Community-Based Organization: HIPS | Washington, D.C.

Contact: Sasanka Jinadasa, Capacity Building and Community Resource Manager |

We recognize that there are many stages of change, and we can support people at any stage where they are at.

– Catherine Paquette, former HIPS Mobile Services Manager

Harm reduction is an evidence-based, public health approach that uses practical strategies to reduce the harmful consequences associated with certain high-risk behaviors[1]. For example, a harm reduction approach to drug use could involve counseling someone about the risks involved or giving them sterile syringes. With the aim of “meeting people where they’re at”, HIPS, a nonprofit organization based in Washington, D.C., uses a comprehensive mobile outreach program and harm reduction approach. Their services reach street-based sex workers, injection drug users, those experiencing homelessness, and other marginalized communities.

Founded in 1993, HIPS provides a wide array of harm reduction services and support including community and peer education, client advocacy, and mobile outreach. HIPS designed its outreach around the reality and context of those served by the organization. They found that individuals engaging in street-based sex work, using drugs, or living on the streets did not want to, or were unable to, go to an office to receive services. HIPS was able to better engage clients by conducting outreach at night, providing condoms and other safe sex materials to sex workers while they are working, and being an available and visible resource on the streets.

Every Thursday to Saturday, from 11pm – 5am, HIPS outreach team drives the mobile outreach van and visits pre-determined areas where sex workers and those living on the streets are usually based. The outreach teams ask clients what supplies or needs they have for that evening, and provide them with condoms and other safe sex materials, HIV testing and counseling, or a drink and snacks. HIPS also provides referrals and linkages to health and social services, case management, and counseling. All services offered are free. Additionally, HIPS supports sex workers by compiling and distributing a “Bad Date Sheet”, which keeps track of self-reported violent encounters and lists identifying traits of the perpetrators. The “Bad Date Sheet” was created because HIPS found that their clients were often reluctant to go to the police after violent encounters, due to fear and a history of being dismissed.

HIPS outreach program is made up of a large group of over 100 volunteers who work on a rotating schedule. For the weekend, night-based outreach shifts, the team consists of four people, including three volunteers and a team leader, who is usually a HIPS staff member or a seasoned volunteer. The team leader drives the van, and the volunteer who sits in the front passenger seat is responsible for approaching and engaging people. When conducting outreach, the team remains inside the van, and provides services from the front passenger seat side. For HIV testing and counseling, the trained team member will sit with the client in the van, and the rest of the team will wait inside a designated safe space, such as a hotel.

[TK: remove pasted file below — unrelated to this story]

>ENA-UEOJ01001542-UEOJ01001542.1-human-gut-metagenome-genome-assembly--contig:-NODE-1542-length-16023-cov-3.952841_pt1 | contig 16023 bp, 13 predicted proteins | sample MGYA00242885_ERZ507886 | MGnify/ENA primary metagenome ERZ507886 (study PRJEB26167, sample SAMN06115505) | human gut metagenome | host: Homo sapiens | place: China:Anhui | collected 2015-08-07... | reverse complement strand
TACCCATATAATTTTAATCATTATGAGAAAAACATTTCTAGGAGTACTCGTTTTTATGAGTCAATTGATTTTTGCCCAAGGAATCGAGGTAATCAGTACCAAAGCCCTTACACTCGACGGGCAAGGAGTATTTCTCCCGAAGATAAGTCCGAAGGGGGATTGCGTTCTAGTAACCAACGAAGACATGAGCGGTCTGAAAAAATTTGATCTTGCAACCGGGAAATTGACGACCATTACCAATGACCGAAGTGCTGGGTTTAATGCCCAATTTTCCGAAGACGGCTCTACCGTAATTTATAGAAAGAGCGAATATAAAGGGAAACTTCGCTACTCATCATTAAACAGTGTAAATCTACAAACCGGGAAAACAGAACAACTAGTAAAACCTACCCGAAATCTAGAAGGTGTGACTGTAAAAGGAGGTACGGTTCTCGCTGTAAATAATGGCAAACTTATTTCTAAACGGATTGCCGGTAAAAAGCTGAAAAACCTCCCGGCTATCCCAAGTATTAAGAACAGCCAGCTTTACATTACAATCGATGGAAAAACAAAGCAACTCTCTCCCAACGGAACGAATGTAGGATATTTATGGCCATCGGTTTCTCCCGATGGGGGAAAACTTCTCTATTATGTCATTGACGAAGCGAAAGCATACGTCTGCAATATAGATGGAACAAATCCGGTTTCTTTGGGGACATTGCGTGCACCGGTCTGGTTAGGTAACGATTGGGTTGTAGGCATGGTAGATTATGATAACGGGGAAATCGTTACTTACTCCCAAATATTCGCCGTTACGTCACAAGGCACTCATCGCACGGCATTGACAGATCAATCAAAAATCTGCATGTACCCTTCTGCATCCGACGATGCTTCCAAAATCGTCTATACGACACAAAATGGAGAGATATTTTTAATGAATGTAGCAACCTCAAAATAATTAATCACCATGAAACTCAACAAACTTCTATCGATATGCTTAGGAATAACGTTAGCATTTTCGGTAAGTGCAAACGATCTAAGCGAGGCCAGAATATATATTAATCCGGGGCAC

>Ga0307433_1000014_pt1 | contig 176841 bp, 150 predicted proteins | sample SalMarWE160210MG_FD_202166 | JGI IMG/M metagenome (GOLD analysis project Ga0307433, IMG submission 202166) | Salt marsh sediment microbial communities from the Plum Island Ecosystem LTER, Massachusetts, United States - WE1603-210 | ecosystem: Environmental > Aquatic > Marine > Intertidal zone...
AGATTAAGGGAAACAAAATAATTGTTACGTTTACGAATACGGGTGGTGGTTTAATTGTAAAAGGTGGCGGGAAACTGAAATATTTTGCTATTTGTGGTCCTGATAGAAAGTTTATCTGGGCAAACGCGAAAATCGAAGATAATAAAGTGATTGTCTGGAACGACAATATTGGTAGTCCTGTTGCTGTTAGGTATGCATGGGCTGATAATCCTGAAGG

In addition to the mobile outreach services offered during the weekend, HIPS also conducts daytime outreach, which is staffed by HIPS staff and small group of volunteers and interns. The daytime outreach is focused on providing services to those who use drugs, with disabilities, have unstable housing, or have no access to a mobile phone. The outreach team goes out from Mondays to Thursdays and targets specific areas in D.C. They drive slowly through a neighborhood where there is drug use, and deliver supplies such as condoms, syringes, and other needed materials. On Tuesdays, HIPS usually sets up at designated place, such as on a corner, where people know to find them. Thursday is considered a pick-up day, where HIPS conducts site-based needle exchange by going to certain areas to collect used syringes.

HIPS continually strives to provide low-barrier services to populations that often face many challenges and barriers to accessing resources and services. In 2014, HIPS made 7,000 contacts with clients during weekend outreach, distributed over 500,000 condoms and safe sex supplies, enrolled 980 individuals in drug treatment or medical services, and distributed and collected 250,000 syringes from injection drug users. HIPS and its outreach programs are funded through a combination of private and public grants. In addition, the organization is supported by a cohort of volunteers who help implement the outreach services. As an organization, HIPS is continuing to grow, and is working to expand and go beyond their outreach services by establishing a “Center for Health and Achievement”, which will offer medical and other health services on-site.


HOP Tip: Although traditionally focused on drug use, the harm reduction approach can be useful for health workers who want to address other types of high-risk behaviors of their patients, such as smoking or unhealthy eating. Outreach workers can use harm reduction approaches and strategies to support patients and community members in reaching their health goals in a way that meets an individual’s needs and at their own pace.

To learn more about the principles of harm reduction, please see:

[1] Harm Reduction Coalition. Principles of Harm Reduction. Accessed on May 15, 2015.